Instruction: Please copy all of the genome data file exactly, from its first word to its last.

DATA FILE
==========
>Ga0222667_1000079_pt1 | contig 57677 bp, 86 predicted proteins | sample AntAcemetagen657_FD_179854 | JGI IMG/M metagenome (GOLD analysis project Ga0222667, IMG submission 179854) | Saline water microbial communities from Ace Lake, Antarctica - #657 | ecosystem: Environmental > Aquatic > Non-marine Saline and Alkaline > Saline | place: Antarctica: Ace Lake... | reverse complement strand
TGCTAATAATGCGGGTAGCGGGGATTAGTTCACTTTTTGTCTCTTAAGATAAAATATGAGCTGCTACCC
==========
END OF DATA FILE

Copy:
>Ga0222667_1000079_pt1 | contig 57677 bp, 86 predicted proteins | sample AntAcemetagen657_FD_179854 | JGI IMG/M metagenome (GOLD analysis project Ga0222667, IMG submission 179854) | Saline water microbial communities from Ace Lake, Antarctica - #657 | ecosystem: Environmental > Aquatic > Non-marine Saline and Alkaline > Saline | place: Antarctica: Ace Lake... | reverse complement strand
TGCTAATAATGCGGGTAGCGGGGATTAGTTCACTTTTTGTCTCTTAAGATAAAATATGAGCTGCTACCC